4. It’s OK to rebrand.

You may have read this far and noticed some mistakes you’ve made in your own branding. Don’t worry. It’s perfectly okay to rebrand, particularly if you feel like you need to change your company’s perception in the eyes of potential clients. For instance, the venerable Ford is currently undergoing a major rebranding project to compete with modern car service companies like Uber and Lyft. If you rebrand sensibly, you won’t frighten away anybody: on the contrary, your business will grow. And this also applies to smaller companies: in 2013, a middling, security company called SafeMart evaluated its brand strategy and reemerged as LiveWatch. They’ve since won numerous industry awards and government grants.

5. Don’t resort to gimmicks.

One final tip, which is something of a mild warning: don’t substitute gimmicks for hard work and reflection. If your brand identity is not where it should be, no amount of crummy ebooks, webinars, or SEO strategies can save it.

Want to Start Your Own Business? 15 Signs You Were Born to Be an Entrepreneur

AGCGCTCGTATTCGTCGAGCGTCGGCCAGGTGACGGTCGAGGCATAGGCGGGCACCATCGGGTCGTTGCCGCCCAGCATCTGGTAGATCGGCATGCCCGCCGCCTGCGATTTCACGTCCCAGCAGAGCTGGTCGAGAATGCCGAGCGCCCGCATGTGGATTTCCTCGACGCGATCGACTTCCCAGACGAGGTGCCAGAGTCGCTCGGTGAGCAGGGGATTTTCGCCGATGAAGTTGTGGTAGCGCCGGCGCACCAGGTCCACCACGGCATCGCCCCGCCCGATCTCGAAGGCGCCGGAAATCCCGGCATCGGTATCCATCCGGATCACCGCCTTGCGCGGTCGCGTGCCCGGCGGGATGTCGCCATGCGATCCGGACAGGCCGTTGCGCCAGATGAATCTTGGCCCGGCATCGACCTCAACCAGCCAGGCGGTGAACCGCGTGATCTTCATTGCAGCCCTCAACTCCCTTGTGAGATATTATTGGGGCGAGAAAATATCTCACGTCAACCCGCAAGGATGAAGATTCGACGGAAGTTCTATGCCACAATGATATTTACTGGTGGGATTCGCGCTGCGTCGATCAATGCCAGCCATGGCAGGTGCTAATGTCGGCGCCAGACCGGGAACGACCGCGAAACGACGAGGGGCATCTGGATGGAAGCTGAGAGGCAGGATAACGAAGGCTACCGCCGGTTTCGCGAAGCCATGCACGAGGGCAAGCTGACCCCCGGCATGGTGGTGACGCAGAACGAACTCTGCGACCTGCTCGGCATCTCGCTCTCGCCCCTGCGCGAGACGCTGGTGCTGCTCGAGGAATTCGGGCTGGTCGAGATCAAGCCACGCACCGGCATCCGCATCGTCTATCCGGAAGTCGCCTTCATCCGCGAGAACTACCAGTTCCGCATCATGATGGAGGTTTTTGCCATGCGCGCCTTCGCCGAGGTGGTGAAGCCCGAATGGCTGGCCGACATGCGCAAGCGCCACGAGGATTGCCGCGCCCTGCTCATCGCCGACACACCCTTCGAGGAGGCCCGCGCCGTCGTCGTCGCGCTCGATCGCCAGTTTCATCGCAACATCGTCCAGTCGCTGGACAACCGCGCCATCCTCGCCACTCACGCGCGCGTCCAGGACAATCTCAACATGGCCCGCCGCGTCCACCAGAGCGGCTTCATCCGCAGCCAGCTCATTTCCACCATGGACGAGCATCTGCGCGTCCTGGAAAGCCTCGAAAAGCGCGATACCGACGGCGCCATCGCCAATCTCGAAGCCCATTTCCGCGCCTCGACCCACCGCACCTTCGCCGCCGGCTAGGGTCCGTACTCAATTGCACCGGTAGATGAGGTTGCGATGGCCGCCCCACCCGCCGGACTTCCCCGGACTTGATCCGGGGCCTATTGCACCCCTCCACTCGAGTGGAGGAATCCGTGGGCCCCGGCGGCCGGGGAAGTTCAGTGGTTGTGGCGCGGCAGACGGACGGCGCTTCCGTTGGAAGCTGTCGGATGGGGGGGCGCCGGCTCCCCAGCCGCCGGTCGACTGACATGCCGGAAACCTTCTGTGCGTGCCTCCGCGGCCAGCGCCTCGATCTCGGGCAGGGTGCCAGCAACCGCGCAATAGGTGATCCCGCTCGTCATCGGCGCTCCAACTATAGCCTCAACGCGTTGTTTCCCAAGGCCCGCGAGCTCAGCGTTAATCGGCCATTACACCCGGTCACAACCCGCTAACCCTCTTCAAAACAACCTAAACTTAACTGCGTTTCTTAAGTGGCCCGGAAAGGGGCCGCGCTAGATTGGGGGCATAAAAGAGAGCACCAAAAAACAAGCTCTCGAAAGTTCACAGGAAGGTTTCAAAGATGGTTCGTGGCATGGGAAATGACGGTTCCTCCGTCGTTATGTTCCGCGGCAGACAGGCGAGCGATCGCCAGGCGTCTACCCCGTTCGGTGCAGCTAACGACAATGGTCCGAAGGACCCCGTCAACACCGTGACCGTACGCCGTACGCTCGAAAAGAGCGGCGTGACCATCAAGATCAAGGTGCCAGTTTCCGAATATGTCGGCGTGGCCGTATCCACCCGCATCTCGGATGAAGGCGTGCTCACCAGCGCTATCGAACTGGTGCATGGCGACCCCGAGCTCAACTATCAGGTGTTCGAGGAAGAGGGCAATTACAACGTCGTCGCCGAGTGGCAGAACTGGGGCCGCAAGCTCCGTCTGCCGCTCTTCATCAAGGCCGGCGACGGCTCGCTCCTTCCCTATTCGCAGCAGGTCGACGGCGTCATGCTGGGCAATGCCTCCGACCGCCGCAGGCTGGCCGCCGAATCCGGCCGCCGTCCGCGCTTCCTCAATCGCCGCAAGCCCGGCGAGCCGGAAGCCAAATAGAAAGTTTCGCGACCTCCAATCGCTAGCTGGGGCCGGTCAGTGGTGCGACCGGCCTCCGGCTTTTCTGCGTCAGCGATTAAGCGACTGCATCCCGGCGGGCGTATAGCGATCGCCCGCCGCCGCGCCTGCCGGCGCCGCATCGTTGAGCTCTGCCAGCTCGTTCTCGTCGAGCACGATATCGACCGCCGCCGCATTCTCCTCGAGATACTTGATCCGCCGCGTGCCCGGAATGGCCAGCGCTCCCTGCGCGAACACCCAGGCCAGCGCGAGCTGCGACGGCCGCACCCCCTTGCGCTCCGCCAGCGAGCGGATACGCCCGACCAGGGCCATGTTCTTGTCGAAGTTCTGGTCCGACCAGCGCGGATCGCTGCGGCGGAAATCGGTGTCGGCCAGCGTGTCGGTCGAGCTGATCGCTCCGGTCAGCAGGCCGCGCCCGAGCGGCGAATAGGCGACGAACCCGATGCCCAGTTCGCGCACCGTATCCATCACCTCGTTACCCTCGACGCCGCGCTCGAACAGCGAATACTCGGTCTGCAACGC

Even if if you haven’t started a company. (At least not yet.)

In many ways, entrepreneurs are just like everyone else: they come from all types of backgrounds, a variety of demographics, they possess different levels of education and experience and skill….

Yet when you look closely you’ll see that in some ways, entrepreneurs are very, very different, even if they aren’t officially entrepreneurs — yet.

Here are some of the qualities that Joel Basgall, the co-founder and CEO of Geneca, the custom software development firm and six-time Inc. 5000 honoree, feels that people who start businesses — and people who may not have started a business, but definitely have an entrepreneurial mindset — possess that set them apart:

1. They believe nothing is sacred.

Entrepreneurs don’t say, “Well, that’s just the way it is.”

Entrepreneurs never feel what is must always be. Perspectives can be shifted. Laws of physics can be broken. Conventional wisdom may not be wisdom at all.

Even when something huge stands in their way, entrepreneurs know there’s a way around it–they just need to figure it out. Changing a paradigm makes new things possible.

2. They love solving problems.

Entrepreneurs constantly look for problems to solve: sometimes little, sometimes big, sometimes technical, sometimes business- or team-related. Drop entrepreneurs into a static situation and they’ll create “problems” they can solve.

3. They’re great at self-assessment.

Why? They constantly evaluate what they do, and then work hard to be even better tomorrow than they are today.

Entrepreneurs are honest with themselves.

4. They embrace nontechnical feedback.